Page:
Although these plastic microfibres are barely big enough to see - each one less than five millimetres long and resembling a single strand of hair - they nevertheless have a unmissable impact on our environment. The tiny fibres shed constantly from our clothing when we do our laundry, roll up our sleeves and even when we're just walking around. These microplastics are then released into the water cycle through washing machines and water-treatment plants, which aren't equipped with filters small enough to catch the fibres. Shockingly, scientists estimate that up to 94% of our oceans' plastic pollution comes from these invisible microplastics, meaning the visible mountains of floating bags, bottles and wrappers represent just 6% of the total plastic waste. Concerningly, another study finds that “Once plastics are in the ocean environment, there is no effective way to remove them” .
Frequently contaminated with toxic pesticides and chemicals, ingested microplastics have disastrous effects on marine life, including starvation, poisoning and the rupture of digestive systems. And this isn't just something that fish should be concerned about; according to a recent study, humans ingest roughly five grams of microplastics every week, adding up to over 250g each year! That's like eating a kilogram of plastic every time the Olympics come around...aka, too much plastic.
No matter how good we might look, I don't think any of us want to spend the rest of our lives polluting the planet - or ourselves - with the plastic in our clothes. Luckily, there are many forward-thinking fashion brands creating recycled clothes that won't cost the earth. Here are some internationally-shipping companies to have a look at:
everlane.com: With a goal to take recycled plastic clothing into the mainstream, this 'radically transparent' brand has set out to eradicate virgin (new) plastic from their supply chain. So far, Everlane's 'ReNew' collection has repurposed over 9 million plastic water bottles from beaches and landfills into stylish synthetic outerwear. And with 10% off your first order, you can't go wrong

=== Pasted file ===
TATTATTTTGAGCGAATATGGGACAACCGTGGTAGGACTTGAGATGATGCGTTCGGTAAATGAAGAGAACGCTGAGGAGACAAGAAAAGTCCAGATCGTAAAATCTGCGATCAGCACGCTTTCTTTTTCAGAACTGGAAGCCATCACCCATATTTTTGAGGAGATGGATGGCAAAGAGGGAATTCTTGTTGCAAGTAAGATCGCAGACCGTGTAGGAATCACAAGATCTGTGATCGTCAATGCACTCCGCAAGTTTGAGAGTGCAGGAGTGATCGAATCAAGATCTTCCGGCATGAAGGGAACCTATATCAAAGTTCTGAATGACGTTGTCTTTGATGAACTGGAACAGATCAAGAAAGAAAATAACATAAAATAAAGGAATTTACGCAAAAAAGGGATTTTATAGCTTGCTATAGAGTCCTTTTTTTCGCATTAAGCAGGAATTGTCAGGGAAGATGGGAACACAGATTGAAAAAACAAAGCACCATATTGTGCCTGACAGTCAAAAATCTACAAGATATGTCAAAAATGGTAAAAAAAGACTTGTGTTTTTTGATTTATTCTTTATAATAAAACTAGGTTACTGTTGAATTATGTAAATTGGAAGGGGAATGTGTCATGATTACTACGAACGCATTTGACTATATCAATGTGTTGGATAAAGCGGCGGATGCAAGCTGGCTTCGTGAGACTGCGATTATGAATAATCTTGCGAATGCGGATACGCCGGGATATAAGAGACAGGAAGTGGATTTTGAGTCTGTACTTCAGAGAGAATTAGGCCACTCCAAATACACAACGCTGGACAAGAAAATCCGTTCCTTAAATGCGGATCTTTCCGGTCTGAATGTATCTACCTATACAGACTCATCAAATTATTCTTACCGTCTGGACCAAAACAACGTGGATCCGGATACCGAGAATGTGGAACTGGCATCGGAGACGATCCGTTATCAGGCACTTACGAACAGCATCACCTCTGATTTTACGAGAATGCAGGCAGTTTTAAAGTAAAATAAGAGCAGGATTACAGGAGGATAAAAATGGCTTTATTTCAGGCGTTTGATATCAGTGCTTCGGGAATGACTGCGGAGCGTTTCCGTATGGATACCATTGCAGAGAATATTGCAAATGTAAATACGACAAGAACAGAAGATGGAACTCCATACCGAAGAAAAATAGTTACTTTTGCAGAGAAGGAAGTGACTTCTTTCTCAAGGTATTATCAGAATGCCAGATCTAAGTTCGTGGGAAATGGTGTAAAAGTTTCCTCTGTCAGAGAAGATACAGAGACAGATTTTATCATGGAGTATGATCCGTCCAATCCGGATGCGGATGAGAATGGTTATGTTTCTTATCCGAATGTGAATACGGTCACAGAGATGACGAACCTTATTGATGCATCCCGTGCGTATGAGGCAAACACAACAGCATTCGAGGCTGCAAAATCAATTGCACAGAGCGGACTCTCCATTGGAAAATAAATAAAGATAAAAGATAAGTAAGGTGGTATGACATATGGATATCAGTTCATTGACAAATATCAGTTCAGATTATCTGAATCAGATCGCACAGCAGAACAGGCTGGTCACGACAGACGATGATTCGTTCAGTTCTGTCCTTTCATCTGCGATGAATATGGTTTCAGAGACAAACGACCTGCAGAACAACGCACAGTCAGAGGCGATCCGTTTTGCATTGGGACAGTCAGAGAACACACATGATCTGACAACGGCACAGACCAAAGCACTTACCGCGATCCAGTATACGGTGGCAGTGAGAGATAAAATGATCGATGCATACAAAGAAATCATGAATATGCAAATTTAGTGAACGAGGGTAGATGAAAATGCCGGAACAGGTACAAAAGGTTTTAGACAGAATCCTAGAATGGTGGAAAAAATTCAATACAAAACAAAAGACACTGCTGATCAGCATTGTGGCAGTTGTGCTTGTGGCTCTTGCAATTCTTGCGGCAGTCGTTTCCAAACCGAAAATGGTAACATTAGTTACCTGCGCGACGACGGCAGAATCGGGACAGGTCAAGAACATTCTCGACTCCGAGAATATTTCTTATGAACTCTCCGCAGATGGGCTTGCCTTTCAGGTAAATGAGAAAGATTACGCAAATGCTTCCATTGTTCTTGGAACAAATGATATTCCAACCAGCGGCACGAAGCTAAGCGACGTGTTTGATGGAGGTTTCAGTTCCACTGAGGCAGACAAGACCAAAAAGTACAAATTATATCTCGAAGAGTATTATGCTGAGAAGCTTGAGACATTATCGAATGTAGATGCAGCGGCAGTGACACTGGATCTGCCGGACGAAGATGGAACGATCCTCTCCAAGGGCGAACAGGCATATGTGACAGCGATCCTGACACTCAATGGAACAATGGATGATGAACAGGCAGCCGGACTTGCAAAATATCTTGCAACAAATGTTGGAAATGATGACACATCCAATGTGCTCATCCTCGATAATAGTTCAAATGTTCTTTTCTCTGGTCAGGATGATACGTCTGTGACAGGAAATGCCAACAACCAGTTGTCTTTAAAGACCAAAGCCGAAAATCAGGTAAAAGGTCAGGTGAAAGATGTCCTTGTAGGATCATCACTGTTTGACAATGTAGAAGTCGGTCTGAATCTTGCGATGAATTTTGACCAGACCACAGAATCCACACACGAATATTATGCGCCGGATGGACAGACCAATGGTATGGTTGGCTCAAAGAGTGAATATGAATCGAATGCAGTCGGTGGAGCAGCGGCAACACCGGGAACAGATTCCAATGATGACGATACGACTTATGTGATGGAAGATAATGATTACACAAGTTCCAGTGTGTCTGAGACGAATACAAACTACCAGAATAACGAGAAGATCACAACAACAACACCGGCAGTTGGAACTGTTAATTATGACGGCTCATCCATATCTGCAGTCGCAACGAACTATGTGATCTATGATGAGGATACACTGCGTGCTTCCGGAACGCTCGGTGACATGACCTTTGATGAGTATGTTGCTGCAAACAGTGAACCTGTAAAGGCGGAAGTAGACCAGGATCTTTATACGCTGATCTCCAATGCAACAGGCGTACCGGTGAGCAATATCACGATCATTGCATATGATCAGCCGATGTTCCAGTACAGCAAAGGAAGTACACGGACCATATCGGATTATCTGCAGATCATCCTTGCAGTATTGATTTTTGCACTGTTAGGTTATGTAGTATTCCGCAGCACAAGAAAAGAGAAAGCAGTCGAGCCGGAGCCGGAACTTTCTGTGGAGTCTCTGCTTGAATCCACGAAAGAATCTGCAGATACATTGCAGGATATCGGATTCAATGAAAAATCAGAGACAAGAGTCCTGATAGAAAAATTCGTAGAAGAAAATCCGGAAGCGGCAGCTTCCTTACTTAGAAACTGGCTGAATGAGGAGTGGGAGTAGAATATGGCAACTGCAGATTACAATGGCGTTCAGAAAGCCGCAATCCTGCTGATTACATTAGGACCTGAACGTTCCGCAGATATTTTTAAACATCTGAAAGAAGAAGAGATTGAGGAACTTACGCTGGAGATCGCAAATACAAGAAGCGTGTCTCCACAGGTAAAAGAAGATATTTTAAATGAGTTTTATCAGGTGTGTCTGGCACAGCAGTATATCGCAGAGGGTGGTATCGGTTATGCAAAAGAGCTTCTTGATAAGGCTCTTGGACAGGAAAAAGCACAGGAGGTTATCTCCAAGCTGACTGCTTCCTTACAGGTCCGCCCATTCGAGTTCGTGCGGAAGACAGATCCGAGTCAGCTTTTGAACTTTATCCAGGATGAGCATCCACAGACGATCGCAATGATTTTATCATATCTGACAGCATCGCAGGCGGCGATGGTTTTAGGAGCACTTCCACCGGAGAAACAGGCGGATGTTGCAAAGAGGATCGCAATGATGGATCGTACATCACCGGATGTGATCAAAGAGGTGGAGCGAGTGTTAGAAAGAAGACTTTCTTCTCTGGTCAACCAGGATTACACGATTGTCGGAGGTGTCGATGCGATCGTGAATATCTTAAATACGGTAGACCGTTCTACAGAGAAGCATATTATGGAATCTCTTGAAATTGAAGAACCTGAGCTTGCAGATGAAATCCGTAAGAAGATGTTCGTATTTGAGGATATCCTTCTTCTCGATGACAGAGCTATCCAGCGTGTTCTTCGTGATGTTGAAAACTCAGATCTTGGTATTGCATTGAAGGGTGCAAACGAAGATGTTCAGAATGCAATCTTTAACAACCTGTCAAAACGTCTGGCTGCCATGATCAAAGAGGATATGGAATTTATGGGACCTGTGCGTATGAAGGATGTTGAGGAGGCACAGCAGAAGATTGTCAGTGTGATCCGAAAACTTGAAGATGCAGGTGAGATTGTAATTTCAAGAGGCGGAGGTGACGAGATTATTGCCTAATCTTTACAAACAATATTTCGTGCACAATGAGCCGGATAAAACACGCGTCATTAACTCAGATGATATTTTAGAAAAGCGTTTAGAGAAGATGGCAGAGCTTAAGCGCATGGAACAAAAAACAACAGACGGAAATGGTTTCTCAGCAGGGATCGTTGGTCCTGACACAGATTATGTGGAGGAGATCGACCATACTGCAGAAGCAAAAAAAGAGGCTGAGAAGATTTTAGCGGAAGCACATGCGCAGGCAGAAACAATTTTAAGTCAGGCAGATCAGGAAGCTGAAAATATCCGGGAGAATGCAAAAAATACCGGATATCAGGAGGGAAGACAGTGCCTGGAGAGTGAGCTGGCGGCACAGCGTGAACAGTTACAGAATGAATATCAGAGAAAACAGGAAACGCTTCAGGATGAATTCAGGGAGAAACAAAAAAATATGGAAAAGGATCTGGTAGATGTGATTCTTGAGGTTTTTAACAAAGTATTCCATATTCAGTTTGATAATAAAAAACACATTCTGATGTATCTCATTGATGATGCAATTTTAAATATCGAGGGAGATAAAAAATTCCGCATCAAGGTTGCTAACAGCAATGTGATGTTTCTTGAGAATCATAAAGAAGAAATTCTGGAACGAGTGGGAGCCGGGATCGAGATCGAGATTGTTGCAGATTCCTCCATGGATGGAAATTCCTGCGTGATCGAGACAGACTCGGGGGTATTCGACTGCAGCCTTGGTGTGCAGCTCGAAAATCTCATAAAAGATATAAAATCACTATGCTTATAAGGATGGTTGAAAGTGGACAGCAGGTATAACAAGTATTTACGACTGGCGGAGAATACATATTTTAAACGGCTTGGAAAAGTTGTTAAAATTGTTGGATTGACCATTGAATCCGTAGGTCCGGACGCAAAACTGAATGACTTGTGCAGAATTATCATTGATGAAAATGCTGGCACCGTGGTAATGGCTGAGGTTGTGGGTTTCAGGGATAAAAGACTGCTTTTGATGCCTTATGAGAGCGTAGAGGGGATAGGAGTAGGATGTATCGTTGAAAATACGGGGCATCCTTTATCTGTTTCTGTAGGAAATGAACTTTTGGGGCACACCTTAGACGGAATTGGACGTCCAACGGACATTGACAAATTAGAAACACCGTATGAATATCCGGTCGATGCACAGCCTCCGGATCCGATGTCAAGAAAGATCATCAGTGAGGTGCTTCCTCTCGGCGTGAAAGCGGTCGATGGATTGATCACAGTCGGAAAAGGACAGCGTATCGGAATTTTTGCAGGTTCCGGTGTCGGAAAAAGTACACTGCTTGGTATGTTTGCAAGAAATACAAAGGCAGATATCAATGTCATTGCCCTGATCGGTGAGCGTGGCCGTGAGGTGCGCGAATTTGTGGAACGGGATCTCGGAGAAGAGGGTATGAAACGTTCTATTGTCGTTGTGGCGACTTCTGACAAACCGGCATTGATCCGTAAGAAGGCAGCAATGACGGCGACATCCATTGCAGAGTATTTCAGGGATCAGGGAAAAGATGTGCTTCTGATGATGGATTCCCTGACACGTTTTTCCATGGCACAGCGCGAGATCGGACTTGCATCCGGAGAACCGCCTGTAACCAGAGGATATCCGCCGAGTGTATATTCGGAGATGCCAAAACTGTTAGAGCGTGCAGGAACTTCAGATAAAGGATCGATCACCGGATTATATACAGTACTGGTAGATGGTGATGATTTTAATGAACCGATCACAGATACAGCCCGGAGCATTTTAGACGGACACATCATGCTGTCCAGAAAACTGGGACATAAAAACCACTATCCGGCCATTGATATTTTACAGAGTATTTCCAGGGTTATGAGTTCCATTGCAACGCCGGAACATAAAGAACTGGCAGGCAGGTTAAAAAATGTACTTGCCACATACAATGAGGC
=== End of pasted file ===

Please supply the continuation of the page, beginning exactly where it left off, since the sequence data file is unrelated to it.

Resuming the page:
Veja: This French footwear brand is taking their trainers to the next level with the introduction of a 'B-Mesh' (Bottle Mesh) material made from - you guessed it - recycled plastic bottles. With the products made from eco-friendly materials, and even providing vegan options, these fairtrade shoes get a yes from me
girlfriend collective: For something a little more personal, this ethical activewear company creates sports bras and leggings made from recycled polyester (from plastic bottles collected in Taiwan) and recycled nylon (from old fishing nets). Providing unparalleled transparency, organic dyes, and sizes ranging from 2XS to 6XL, this brand truly has something for everyone
With our understanding of the global impacts of the interconnected plastic and fashion industries constantly growing, we now have the option to choose clothes that won't contribute to the epidemic of plastic pollution. As ever, the biggest changes we can make are in our closest environment, and the clothes we wear on our backs is about as close as you can get - so choose wisely.